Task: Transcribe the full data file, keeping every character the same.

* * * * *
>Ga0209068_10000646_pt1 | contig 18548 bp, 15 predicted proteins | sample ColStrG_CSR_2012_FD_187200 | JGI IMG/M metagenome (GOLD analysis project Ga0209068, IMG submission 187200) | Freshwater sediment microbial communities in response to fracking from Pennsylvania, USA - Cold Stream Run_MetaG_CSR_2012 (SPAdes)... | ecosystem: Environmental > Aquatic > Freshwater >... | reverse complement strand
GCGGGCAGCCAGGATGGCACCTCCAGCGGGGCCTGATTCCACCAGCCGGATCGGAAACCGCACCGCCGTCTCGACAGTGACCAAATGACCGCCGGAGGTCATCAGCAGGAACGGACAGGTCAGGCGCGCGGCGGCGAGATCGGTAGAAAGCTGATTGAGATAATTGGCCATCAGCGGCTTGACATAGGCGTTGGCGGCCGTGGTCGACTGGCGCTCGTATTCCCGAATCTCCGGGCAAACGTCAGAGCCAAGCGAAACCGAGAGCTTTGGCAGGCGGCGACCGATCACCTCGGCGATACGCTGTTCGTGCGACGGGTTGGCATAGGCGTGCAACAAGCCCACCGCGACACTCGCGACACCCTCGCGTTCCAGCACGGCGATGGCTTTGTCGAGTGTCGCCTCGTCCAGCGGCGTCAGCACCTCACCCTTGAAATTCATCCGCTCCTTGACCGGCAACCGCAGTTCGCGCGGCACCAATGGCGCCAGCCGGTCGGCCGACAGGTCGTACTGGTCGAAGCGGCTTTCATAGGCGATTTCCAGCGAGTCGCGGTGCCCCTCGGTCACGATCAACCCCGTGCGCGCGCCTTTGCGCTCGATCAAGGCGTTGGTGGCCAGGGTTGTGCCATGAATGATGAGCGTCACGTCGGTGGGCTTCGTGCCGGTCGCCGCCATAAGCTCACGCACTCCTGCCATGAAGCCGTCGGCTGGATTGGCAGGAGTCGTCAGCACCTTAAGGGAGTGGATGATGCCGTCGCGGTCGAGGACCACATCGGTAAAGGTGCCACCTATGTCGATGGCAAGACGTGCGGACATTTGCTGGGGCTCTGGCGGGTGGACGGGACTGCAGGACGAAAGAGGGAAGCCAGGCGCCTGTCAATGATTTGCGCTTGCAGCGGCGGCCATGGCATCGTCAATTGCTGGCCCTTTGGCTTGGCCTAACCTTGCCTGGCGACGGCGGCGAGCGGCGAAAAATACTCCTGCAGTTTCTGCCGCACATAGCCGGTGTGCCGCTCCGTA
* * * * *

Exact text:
>Ga0209068_10000646_pt1 | contig 18548 bp, 15 predicted proteins | sample ColStrG_CSR_2012_FD_187200 | JGI IMG/M metagenome (GOLD analysis project Ga0209068, IMG submission 187200) | Freshwater sediment microbial communities in response to fracking from Pennsylvania, USA - Cold Stream Run_MetaG_CSR_2012 (SPAdes)... | ecosystem: Environmental > Aquatic > Freshwater >... | reverse complement strand
GCGGGCAGCCAGGATGGCACCTCCAGCGGGGCCTGATTCCACCAGCCGGATCGGAAACCGCACCGCCGTCTCGACAGTGACCAAATGACCGCCGGAGGTCATCAGCAGGAACGGACAGGTCAGGCGCGCGGCGGCGAGATCGGTAGAAAGCTGATTGAGATAATTGGCCATCAGCGGCTTGACATAGGCGTTGGCGGCCGTGGTCGACTGGCGCTCGTATTCCCGAATCTCCGGGCAAACGTCAGAGCCAAGCGAAACCGAGAGCTTTGGCAGGCGGCGACCGATCACCTCGGCGATACGCTGTTCGTGCGACGGGTTGGCATAGGCGTGCAACAAGCCCACCGCGACACTCGCGACACCCTCGCGTTCCAGCACGGCGATGGCTTTGTCGAGTGTCGCCTCGTCCAGCGGCGTCAGCACCTCACCCTTGAAATTCATCCGCTCCTTGACCGGCAACCGCAGTTCGCGCGGCACCAATGGCGCCAGCCGGTCGGCCGACAGGTCGTACTGGTCGAAGCGGCTTTCATAGGCGATTTCCAGCGAGTCGCGGTGCCCCTCGGTCACGATCAACCCCGTGCGCGCGCCTTTGCGCTCGATCAAGGCGTTGGTGGCCAGGGTTGTGCCATGAATGATGAGCGTCACGTCGGTGGGCTTCGTGCCGGTCGCCGCCATAAGCTCACGCACTCCTGCCATGAAGCCGTCGGCTGGATTGGCAGGAGTCGTCAGCACCTTAAGGGAGTGGATGATGCCGTCGCGGTCGAGGACCACATCGGTAAAGGTGCCACCTATGTCGATGGCAAGACGTGCGGACATTTGCTGGGGCTCTGGCGGGTGGACGGGACTGCAGGACGAAAGAGGGAAGCCAGGCGCCTGTCAATGATTTGCGCTTGCAGCGGCGGCCATGGCATCGTCAATTGCTGGCCCTTTGGCTTGGCCTAACCTTGCCTGGCGACGGCGGCGAGCGGCGAAAAATACTCCTGCAGTTTCTGCCGCACATAGCCGGTGTGCCGCTCCGTA